5. Iowa State Cyclones (Last Year: 121-11; 10-8 in conference, 6th place)
KenPom (overall): 26
Georges Niang is gone but the Cyclones do return senior point guard Monte Morris, who was named the Preseason Big 12 Player of the Year. Morris is the top returning scorer in the league this season and also led the Big 12 in assists (6.9) and minutes played (38). No other Cyclone started more than 28 games last season, so it will be up to Morris to be the star of the show in Ames. However, experience is on the Cyclones side as seven seniors should expect to see a majority of minutes for Iowa State. Senior wing Deonte Burton should factor in to that and be a nice secondary option behind Morris for the Cyclones.
6. Oklahoma Sooners (Last Year: 25-7; 12-6 in conrerence, 3rd place)
KenPom (overall): 27
It is certainly a rebuilding year for Lon Kruger and Company as it will be difficult, if not impossible, to replace what Buddy Hield did for the 2015-16 Sooners. Gone with him are underrated Isaiah Cousins and forward Ryan Spangler. That trio combined for 47.9 PPG. In total, Oklahoma loses five of its nine leading scorers, so there is a huge chunk of points and minutes to be doled out elsewhere. Guard Jordan Woodard who shot 45.5 from 3-piont range is back, as is junior forward Khadeem Lattin. Kruger will also rely on top-100 freshman Kristian Doolittle, who could be an impact scoring freshman. Either way, Kruger will have his work cut out for him as the Sooners use this year to rebuild.
7. Texas Tech Red Raiders (Last Year: 19-12; 9-9 in conference, 7th place)
KenPom (overall): 42
Texas Tech made the NCAAs for the first time since 2007 this past year and now has a new man at the helm as Chris Beard was hired from Arkansas-Little Rock after his team had a highly successful 30-5 season. Like he did at UALR, Beard brings in 4 transfer players for immediate help this season. All four players scored above 12 PPG at their previous stops, though that isn’t saying much when two of them are from JUCO schools and the other two are from Quinnipiac and Arkansas State, both mid-majors. If the team gels and Beard’s transfers pan out like they did for him last year, the Red Raiders could be a dark horse to finish near the top of the Big 12 standings.
8. Oklahoma State Cowboys (Last Year: 12-20; 3-15 in conference, 9th place)
KenPom (overall): 6
Brad Underwood is the new coach for the Cowboys and he welcomes back two injured guards from last year, point guard Jawun Evans and shooting guard Phil Forte. Elite guard play wins games in college basketball and with those two healthy and in the fold, Underwood and his team will be capable of winning some tough Big 12 ballgames. Where the Cowboys will struggle will be on the glass and around the rim, as only Mitchell Solomon is a real threat taller than 6’7” down low for OSU. The backcourt may be great, but the team’s frontcourt will be the exact opposite.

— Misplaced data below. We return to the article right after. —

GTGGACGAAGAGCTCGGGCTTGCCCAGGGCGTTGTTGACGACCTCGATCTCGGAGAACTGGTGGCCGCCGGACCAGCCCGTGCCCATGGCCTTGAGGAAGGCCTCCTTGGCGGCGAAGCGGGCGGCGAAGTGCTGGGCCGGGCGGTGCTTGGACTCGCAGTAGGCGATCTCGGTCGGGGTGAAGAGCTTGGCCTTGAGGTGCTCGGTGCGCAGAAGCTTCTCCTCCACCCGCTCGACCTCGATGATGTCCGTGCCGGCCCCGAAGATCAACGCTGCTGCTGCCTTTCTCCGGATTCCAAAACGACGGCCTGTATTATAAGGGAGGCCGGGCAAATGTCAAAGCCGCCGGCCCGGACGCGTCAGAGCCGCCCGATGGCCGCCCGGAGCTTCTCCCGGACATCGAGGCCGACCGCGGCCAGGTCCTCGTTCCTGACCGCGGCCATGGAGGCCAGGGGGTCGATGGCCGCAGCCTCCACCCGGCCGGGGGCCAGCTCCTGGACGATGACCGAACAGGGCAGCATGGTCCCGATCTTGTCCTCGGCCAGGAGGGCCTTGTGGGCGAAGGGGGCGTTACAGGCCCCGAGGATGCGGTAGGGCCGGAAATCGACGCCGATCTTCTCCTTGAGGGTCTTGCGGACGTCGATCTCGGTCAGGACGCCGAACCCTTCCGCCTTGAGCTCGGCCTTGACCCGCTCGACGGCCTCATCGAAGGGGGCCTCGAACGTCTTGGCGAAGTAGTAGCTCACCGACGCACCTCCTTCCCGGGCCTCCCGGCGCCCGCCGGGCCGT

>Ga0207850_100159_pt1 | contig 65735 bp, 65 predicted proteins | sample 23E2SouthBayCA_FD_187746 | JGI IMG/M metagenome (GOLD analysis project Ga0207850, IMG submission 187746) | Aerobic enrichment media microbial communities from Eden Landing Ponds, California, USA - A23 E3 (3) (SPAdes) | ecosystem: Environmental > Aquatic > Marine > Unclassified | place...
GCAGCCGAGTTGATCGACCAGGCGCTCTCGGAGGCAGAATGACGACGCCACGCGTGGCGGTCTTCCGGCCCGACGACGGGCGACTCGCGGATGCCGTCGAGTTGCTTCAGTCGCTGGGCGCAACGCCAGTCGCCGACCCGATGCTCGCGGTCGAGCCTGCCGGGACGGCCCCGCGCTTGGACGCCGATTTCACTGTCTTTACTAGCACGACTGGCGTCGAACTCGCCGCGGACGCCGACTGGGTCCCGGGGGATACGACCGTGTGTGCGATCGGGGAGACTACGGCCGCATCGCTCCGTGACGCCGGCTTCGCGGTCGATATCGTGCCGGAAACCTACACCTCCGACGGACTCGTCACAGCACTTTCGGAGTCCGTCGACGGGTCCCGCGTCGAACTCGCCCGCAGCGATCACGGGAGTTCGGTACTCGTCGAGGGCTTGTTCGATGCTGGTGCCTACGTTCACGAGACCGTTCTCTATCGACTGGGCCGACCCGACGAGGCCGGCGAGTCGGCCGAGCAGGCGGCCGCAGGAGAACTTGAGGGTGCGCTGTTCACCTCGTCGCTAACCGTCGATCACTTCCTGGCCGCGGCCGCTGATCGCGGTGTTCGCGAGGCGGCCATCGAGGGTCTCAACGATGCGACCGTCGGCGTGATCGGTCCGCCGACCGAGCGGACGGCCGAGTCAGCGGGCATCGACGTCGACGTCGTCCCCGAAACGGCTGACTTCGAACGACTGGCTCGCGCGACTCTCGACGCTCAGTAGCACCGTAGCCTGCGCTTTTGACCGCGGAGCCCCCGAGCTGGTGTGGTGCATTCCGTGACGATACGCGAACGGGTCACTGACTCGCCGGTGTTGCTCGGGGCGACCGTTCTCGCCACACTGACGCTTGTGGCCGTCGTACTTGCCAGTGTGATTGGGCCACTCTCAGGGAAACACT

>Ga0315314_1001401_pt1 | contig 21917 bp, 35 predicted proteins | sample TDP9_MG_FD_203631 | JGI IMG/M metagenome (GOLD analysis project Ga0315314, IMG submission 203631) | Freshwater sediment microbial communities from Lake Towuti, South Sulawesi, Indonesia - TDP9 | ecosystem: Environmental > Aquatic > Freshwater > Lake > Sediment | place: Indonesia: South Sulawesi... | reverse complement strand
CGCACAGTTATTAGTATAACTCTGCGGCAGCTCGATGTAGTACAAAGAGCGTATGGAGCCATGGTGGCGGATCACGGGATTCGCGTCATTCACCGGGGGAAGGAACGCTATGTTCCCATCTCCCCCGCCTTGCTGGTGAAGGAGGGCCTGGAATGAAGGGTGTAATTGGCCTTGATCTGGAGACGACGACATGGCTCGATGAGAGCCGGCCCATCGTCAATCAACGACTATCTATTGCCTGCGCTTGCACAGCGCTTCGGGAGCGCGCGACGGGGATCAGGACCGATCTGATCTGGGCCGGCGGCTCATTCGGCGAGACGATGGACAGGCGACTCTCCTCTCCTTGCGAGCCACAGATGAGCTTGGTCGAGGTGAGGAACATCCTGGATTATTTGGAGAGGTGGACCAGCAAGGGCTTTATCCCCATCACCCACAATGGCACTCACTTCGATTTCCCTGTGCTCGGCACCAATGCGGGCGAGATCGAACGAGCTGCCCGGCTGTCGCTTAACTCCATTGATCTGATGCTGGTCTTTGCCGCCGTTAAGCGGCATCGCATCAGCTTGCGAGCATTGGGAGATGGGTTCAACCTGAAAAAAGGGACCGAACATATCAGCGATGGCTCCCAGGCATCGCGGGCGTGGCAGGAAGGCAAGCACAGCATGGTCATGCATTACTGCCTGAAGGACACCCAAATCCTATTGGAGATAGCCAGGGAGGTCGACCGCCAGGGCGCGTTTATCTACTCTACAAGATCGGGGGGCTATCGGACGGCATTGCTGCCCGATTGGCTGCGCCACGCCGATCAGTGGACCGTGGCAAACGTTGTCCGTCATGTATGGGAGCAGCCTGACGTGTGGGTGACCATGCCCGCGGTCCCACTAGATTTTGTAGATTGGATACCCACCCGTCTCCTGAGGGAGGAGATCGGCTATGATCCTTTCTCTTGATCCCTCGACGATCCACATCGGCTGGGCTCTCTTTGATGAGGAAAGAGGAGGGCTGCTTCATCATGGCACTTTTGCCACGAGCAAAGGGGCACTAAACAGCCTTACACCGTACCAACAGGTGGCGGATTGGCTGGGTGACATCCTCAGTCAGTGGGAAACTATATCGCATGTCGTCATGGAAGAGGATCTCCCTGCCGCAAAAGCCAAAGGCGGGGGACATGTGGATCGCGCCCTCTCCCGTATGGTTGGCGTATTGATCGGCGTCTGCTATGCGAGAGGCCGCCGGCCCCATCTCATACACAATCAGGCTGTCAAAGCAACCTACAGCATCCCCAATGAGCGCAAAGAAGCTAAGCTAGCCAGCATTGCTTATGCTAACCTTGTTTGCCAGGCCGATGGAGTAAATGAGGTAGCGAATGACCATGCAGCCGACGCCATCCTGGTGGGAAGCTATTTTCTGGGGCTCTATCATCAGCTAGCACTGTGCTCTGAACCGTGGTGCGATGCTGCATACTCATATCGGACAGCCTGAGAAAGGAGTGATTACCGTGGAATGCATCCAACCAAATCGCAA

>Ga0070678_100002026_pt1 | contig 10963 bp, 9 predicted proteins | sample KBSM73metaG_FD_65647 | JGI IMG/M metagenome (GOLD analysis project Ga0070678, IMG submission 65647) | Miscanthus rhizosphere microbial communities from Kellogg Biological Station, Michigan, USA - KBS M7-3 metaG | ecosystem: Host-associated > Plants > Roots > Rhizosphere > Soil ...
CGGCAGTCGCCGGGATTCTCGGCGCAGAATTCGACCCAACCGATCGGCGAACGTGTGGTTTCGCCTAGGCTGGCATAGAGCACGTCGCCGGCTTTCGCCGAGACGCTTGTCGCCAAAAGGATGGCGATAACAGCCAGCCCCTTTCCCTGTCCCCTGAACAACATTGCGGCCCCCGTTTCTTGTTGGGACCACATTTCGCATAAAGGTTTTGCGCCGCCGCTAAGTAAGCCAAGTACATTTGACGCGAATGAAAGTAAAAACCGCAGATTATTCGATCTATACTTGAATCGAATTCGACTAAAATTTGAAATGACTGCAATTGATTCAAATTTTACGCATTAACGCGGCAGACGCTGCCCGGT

9. Kansas State Wildcats (Last Year: 17-16; 5-13 in conference, 8th place)
KenPom (overall): 44
Rumors have been swirling since before last season regarding Bruce Weber’s time as head coach in Manhattan and he will continue to be on the chopping block throughout this year. Many fans wanted to hire Brad Underwood, who actually ended up at Big 12 rival school Oklahoma State. Since joining the Wildcats four season ago (when they were a 4 seed in Weber’s first season as coach), Kansas State has continued a downward trend that will likely continue through this season. Weber will need to replace his leading scorer (Justin Edwards) and big man in the middle (Stephen Hurt). Weber does bring in 3 3-star freshmen but that may not be enough to keep Weber as the K State coach heading into next year.
10. Texas Christian Horned Frogs (Last Year: 12-21; 2-16 in conference, 10th place)
KenPom (overall): 66
TCU has finished in last place in the Big 12 three of four years as a conference member. They’ve only won 8 games in conference play. The Horned Frogs were able to hire alum Jamie Dixon away from Pitt, and they will hope that a fresh face, and someone who will want to see the basketball program truly succeed, will lift them to conference contention. Dixon could very well be building a successful program but it will not be a quick-fix for TCU, as they return only one producing senior. Dixon will rely on two top-100 JUCO transfers in Vladimir Brodziansky and Malique Trent as well as 4-star freshman Jaylen Fisher and Texas A&M transfer Alex Robinson. Dixon will be given plenty of time and resources in order to get TCU to compete with the Big 12 elite, but it will likely take a recruiting cycle for him to get there.